Aaron Sorkin provides the words but Michael Fassbender turns them into music.
TELLURIDE, Colo. — The truth is I half anticipated Michael Fassbender to be a weak link of Danny Boyle’s “Steve Jobs,” which world premiered as a “work in progress” here Saturday night. Something about the repressed accent in the trailer and the curious casting call in the first place, maybe. Whatever the case, let’s just say the “Shame” and “12 Years a Slave” star crushes the role of the eponymous tortured genius and then some in a film that takes bold strides within a well-worn genre and is sure to take off throughout the season…if the character doesn’t put viewers off, that is.
Because that can sometimes be a hurdle. Jobs is very unlikable throughout. It’s the borderline thesis of the film: “It takes a**holes to invent the future.” But that’s what’s so compelling about the picture in this conception. It’s not a greatest hits biopic. It’s a character study interested in how Jobs grows within a 14-year span (the launch of the Macintosh in 1984 through the launch of the iMac in 1998), focusing on his innovations at Apple, his eventual release from the company, his relationship with a daughter he wouldn’t claim for years, his triumphant return to the Apple fold and his volatile rapport with co-workers and colleagues.
Some are already calling it “Birdman” by way of Aaron Sorkin, and there’s a lot of that in there. The gifted scribe’s rat-tat-tat delivery on the page must have yielded a script full of white space, because it’s wall-to-wall dialogue. Like another film at the fest dependent on talking-head drama, Tom McCarthy’s “Spotlight,” it falls on the editor (Elliot Graham) to keep things moving, and indeed, the choice of structuring the film with a series of near-vignettes helps this immensely. But Sorkin has done a marvelous job of picking the right moments of this particular span of time and conveying them with smart and casual ease.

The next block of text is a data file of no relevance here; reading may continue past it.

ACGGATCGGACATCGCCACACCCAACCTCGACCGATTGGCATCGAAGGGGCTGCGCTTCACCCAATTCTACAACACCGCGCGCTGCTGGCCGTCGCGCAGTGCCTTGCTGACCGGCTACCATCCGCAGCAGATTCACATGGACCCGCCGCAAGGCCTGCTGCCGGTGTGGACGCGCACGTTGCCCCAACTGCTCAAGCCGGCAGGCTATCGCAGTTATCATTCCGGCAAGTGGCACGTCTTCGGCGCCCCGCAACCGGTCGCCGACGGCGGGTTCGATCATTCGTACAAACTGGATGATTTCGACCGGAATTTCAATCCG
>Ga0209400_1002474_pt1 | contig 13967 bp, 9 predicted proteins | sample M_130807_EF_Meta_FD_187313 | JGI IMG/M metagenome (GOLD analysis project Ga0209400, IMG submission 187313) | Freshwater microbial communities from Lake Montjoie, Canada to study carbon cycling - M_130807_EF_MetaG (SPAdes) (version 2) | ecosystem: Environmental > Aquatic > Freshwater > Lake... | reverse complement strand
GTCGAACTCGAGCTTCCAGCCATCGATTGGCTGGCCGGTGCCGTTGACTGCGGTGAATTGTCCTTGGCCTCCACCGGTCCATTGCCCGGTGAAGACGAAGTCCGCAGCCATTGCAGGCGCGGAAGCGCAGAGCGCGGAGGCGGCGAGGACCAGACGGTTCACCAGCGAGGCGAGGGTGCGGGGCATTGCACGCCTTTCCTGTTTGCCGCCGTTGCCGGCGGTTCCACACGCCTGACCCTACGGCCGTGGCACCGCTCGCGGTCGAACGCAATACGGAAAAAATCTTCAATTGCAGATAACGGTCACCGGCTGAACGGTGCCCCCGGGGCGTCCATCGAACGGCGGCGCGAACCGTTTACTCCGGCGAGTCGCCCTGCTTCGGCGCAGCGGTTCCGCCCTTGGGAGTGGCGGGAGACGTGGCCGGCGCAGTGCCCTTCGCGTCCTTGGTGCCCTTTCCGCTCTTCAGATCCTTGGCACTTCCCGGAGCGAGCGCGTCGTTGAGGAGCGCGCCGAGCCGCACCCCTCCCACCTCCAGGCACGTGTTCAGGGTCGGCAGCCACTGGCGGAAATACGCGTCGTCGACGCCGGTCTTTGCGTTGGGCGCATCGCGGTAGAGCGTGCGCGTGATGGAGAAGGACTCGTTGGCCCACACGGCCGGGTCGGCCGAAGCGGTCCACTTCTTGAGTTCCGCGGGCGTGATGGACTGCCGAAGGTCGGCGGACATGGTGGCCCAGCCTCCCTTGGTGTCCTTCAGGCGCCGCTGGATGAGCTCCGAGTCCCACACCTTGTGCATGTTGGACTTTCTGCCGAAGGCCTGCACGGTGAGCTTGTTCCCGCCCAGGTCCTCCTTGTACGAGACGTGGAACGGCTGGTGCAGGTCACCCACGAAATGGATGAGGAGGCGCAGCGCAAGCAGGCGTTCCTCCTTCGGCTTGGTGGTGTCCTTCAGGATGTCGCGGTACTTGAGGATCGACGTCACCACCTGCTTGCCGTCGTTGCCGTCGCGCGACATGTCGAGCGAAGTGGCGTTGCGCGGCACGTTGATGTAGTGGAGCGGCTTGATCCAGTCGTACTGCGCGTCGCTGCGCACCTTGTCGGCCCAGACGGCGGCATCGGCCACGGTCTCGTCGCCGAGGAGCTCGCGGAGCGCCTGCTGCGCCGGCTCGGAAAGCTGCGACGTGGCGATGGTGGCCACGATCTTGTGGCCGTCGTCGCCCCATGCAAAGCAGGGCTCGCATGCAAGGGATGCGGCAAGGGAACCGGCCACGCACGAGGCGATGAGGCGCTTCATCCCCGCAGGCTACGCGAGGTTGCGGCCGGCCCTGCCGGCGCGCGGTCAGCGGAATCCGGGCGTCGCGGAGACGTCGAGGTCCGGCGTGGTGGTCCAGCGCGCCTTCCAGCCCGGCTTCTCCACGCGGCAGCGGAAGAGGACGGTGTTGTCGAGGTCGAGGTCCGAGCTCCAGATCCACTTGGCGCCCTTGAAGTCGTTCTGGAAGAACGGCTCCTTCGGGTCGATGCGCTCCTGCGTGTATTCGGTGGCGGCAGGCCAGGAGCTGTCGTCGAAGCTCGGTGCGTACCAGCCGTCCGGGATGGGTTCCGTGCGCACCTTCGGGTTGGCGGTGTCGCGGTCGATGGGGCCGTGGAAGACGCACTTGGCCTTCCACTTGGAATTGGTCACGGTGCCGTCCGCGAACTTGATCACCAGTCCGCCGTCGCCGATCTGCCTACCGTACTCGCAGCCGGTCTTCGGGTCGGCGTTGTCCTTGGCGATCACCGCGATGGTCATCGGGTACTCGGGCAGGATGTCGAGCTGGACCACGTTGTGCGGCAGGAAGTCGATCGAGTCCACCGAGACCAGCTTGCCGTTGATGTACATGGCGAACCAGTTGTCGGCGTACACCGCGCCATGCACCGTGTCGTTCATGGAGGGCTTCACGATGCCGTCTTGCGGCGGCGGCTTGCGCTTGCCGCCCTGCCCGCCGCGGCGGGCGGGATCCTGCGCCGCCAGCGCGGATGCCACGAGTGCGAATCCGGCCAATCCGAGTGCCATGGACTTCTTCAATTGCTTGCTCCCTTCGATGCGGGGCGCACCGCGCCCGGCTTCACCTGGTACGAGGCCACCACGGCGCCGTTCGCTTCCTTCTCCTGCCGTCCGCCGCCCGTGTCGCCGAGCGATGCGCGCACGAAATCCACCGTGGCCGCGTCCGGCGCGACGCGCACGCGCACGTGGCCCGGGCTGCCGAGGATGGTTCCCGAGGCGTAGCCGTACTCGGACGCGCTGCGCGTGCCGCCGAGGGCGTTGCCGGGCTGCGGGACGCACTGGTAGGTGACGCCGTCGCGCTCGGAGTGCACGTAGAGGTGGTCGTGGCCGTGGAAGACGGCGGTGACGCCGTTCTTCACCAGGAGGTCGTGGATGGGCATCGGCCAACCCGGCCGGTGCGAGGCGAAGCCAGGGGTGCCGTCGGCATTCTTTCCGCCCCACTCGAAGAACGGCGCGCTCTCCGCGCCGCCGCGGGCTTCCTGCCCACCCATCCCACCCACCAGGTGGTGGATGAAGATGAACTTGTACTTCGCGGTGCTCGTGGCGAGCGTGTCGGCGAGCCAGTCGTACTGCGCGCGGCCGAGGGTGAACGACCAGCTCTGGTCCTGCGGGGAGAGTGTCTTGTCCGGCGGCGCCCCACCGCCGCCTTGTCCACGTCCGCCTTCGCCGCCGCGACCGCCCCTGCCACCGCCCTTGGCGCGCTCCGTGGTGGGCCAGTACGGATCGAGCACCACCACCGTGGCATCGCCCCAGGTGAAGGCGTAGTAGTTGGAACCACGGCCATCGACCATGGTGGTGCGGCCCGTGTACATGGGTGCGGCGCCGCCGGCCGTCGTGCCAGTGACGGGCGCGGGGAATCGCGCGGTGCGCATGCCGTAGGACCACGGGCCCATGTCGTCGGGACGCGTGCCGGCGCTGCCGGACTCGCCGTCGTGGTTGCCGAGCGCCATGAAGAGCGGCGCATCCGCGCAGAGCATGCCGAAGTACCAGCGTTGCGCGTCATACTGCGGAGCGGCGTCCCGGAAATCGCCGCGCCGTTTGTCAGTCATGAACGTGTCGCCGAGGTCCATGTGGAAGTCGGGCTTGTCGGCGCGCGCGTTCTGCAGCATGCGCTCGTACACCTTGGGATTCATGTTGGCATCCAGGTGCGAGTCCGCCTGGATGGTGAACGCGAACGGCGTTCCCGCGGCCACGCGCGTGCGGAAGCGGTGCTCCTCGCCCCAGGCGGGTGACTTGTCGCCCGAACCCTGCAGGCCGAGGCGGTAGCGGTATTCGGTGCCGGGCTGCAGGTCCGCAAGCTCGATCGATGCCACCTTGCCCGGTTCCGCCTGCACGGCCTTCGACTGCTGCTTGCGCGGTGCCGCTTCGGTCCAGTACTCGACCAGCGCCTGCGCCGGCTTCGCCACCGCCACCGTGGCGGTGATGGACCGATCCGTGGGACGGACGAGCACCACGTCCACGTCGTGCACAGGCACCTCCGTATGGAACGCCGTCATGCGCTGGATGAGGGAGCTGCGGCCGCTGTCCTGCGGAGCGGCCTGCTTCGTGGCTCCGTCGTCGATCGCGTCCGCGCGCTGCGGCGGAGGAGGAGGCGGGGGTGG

But back to Fassbender: he completely owns the screen for the film’s 125-minute running time. Co-stars Kate Winslet, Seth Rogen, Jeff Daniels, Michael Stuhlbarg, Katherine Waterston and John Ortiz, among others, provide lots of color. And Winslet and Rogen in particular fill in crucial interpersonal shading for Jobs the character. But Fassbender is possessed here, and therefore a no-brainer best actor Oscar contender who just shot to the top of that list alongside gentlemen like Eddie Redmayne (“The Danish Girl”) and Johnny Depp (“Black Mass”) this year.
So call it a contender. “Steve Jobs” just made perhaps the biggest splash of the 42nd Telluride Film Festival so far. And count on Universal hoping that five-year streak of best picture screenings here in the San Juans extends to six.
More on this film, I’m sure, in due time. Keep a lookout for Justin Chang’s official Variety review soon.